On April 8, 2013, Annette Funicello, one of Disney’s most popular 20th century icons, passed away after a 25 year struggle with multiple sclerosis (MS). She was 70 years old. April 8, 2018, marked the 5th anniversary of her demise.
Annette’s career as an actress, singer and dancer was followed by millions of fans around the world. She was known for her upbeat attitude, openness and passion for life. Despite battles with her health, she lived a full and enriching life. In sickness and in health, Annette Funicello was a force to be reckoned with — a life worth remembering.
Annette Joanne Funicello was born on October 22, 1942, in the city of Utica, New York. As the family’s first grandchild, she was, by her own admission, spoiled rotten. By the age of 2, Annette could recite the words to every tune listed in hit parade, with “Ac-cent-tchu-ate the Positive” being her absolute favorite.
At the age of 4, Annette’s parents relocated to California in the hopes that the move would help them improve their economic situation and provide themselves and their daughter with a better life. At first, they stayed at a trailer park in Studio City while her father looked for a job but later they settled in Encino.
Many of Annette’s fans would be surprised to know that, as a child, Annette was very shy. Her parents enrolled her in music (she played drums) and dancing classes to boost her confidence and self-esteem. At the age of 9, she won the title of Miss Willow Lake in a beauty contest and began to do some child modeling.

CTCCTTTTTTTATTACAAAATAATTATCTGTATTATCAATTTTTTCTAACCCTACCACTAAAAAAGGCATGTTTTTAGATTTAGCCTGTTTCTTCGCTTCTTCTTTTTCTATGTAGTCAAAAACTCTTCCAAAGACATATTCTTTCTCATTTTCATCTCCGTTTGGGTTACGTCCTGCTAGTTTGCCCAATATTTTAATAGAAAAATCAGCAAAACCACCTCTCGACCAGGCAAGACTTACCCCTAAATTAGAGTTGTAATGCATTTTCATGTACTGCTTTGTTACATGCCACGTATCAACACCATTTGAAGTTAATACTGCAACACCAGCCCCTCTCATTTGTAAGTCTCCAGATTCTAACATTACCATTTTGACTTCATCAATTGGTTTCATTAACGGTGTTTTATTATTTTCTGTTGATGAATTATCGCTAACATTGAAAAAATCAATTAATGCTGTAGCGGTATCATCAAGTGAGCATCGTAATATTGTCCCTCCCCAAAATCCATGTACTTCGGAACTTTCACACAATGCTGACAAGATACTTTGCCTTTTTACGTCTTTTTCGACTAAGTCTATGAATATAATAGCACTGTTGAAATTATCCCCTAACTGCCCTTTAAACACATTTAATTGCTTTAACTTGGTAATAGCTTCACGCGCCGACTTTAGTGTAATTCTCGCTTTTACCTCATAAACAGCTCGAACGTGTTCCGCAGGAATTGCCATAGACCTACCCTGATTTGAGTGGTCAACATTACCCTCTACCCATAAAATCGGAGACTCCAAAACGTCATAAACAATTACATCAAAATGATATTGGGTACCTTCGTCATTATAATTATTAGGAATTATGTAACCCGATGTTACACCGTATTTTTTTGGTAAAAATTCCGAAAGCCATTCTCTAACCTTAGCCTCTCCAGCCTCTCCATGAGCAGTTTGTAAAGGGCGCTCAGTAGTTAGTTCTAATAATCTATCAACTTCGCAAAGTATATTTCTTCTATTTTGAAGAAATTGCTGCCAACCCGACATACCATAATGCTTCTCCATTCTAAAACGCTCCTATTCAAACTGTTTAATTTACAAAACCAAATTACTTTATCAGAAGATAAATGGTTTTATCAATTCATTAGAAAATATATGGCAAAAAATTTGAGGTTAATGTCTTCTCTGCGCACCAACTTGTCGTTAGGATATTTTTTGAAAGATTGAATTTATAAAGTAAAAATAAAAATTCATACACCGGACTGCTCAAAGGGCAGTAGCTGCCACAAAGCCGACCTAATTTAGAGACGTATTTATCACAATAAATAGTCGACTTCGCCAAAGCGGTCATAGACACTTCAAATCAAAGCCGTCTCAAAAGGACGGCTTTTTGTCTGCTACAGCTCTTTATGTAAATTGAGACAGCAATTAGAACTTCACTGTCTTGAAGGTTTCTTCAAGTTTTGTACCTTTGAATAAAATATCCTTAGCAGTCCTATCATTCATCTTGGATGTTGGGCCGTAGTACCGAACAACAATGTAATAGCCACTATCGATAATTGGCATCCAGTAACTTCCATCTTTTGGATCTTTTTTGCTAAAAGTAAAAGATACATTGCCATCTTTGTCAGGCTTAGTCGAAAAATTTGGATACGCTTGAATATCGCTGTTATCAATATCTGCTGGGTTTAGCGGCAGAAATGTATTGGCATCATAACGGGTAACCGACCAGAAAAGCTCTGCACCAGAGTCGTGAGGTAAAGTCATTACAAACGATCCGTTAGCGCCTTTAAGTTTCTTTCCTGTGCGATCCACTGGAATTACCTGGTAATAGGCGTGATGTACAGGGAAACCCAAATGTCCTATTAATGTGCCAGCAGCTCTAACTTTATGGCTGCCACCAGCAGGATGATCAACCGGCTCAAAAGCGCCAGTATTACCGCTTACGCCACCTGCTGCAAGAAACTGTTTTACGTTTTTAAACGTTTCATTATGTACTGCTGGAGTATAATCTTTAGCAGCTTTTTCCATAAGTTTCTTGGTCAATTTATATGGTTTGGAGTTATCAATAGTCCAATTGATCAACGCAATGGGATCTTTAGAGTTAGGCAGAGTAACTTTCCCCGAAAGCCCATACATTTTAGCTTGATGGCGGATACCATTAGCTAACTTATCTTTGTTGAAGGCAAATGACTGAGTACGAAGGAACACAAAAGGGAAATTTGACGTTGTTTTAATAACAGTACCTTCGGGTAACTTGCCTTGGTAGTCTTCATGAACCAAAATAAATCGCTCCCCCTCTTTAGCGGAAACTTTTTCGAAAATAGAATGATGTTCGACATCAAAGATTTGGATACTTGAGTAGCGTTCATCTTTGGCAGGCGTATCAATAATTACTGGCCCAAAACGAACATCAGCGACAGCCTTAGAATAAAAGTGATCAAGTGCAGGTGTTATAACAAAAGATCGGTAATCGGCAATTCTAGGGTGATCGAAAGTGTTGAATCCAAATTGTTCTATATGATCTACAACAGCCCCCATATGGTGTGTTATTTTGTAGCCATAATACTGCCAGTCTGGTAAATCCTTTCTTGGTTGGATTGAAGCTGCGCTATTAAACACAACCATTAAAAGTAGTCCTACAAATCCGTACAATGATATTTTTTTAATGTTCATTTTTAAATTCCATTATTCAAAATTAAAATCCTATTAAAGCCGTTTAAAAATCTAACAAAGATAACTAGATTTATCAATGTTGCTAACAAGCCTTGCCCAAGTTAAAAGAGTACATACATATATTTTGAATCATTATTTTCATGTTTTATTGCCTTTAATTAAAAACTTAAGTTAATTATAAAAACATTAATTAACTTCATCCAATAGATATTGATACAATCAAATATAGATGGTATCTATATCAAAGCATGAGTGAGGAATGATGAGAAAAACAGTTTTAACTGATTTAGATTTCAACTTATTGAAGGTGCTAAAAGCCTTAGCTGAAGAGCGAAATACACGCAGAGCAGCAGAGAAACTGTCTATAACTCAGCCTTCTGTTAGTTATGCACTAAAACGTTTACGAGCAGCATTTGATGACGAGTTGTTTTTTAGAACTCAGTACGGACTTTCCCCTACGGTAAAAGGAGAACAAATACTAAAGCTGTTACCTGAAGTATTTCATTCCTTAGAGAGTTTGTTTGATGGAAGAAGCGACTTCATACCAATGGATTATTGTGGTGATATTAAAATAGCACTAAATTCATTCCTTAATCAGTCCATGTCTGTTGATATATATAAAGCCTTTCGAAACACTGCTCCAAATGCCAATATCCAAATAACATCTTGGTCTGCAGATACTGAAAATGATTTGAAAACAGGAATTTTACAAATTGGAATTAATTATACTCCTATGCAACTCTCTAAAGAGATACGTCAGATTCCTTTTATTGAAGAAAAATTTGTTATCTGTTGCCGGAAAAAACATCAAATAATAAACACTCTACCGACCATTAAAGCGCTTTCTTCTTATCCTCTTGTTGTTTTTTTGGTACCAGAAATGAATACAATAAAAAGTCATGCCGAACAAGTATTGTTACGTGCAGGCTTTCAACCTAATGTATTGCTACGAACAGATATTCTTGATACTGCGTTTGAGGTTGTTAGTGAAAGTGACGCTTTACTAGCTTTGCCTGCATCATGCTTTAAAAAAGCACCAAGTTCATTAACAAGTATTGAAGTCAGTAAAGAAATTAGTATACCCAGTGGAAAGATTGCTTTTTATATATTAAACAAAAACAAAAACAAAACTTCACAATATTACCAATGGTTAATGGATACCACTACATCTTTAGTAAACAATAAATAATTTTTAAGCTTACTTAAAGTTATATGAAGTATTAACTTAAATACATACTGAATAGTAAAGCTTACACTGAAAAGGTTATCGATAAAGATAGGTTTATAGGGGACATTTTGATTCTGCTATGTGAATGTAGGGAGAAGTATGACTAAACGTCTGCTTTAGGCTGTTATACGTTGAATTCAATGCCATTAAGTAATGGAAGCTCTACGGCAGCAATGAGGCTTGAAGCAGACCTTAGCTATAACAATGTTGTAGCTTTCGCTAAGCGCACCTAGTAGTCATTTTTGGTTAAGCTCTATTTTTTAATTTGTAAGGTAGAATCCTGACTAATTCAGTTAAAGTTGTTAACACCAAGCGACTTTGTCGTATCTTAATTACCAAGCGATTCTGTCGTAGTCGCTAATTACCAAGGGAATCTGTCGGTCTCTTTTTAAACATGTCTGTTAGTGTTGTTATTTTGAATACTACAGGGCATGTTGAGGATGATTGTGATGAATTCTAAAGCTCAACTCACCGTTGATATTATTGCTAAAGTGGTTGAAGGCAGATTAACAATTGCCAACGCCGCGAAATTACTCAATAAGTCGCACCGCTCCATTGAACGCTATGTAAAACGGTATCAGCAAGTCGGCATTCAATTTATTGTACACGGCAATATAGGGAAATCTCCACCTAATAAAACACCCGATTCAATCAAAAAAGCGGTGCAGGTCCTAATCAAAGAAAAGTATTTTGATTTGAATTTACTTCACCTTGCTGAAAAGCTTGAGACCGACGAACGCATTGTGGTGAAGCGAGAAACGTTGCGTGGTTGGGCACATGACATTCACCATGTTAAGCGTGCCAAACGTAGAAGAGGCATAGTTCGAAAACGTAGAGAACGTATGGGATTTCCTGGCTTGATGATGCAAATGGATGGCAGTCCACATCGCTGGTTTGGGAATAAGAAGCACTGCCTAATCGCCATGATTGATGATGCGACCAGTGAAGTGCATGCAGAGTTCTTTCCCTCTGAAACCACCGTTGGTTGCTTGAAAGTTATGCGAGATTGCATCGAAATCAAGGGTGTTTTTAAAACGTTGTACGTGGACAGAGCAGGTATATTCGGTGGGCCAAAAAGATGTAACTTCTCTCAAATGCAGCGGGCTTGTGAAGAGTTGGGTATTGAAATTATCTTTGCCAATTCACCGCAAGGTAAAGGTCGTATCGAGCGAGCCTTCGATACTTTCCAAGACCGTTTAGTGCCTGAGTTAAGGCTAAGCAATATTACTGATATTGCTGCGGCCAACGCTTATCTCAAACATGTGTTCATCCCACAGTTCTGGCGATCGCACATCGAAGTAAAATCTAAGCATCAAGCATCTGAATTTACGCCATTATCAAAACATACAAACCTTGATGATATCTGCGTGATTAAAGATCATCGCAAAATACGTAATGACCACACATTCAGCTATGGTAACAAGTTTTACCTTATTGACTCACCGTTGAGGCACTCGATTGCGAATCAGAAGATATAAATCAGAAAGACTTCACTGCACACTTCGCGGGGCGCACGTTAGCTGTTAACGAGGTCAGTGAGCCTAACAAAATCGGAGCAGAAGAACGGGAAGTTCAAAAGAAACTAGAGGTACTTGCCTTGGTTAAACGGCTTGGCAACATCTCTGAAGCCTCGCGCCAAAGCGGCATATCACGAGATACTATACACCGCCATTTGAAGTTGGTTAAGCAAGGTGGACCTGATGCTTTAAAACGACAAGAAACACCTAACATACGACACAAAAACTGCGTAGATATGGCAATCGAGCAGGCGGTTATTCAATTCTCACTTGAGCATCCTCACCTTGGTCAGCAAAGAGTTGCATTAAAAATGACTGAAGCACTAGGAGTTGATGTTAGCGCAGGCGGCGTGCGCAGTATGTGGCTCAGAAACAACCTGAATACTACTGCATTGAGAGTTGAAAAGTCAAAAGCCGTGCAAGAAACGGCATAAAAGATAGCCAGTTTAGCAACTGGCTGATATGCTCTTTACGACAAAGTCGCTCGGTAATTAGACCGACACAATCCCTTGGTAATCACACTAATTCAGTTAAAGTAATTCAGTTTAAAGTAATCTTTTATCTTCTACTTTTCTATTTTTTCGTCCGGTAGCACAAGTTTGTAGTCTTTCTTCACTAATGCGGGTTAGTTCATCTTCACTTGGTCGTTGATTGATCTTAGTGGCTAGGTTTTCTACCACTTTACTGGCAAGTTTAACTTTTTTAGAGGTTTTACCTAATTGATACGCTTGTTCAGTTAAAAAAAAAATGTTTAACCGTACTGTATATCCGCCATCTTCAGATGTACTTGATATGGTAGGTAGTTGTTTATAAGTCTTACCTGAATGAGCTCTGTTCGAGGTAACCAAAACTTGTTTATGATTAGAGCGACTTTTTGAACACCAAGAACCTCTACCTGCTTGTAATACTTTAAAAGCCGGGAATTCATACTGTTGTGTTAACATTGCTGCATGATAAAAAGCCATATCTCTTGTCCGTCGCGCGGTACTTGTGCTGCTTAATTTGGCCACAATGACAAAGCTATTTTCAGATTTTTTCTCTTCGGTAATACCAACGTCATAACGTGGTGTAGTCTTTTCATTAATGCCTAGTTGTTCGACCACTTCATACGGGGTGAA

Although her music and dance lessons helped to bring out hidden talents, her shyness remained a part of her nature throughout her career. In the end, her shyness would become an asset as it made her much more appealing to her audiences.
At the age of 12, Annette danced in an amateur production of Disney’s “Swan Lake” conducted by the Margie Rix School of Dance at the Starlight Bowl in Burbank, California. As fate would have it, Walt Disney was a part of the audience. He immediately took a liking to Annette and extended an invitation for her to try out for a new children’s variety show he was working on called The Mickey Mouse Club.
She was the 24th and final Mouseketeer to be chosen, handpicked by Disney himself, and appeared with her fellow Mouseketeers in the show’s premiere in October of 1955.
It wasn’t long before this precocious 13 year old became the star of the show, dazzling audiences with her beauty and charm. In just a few months, the fan mail began to pour in, with Annette receiving over 6,000 letters every single month. (The only celebrity to receive more mail from fans was Elizabeth Taylor.) As an attractive young teen, Annette also received gifts of watches and rings from boys across the country along with invitations for dates and parties.
The gifts were promptly returned by Disney staff members and date invitations courteously declined. The impression Annette made, however, was a clear indication of the fame to come.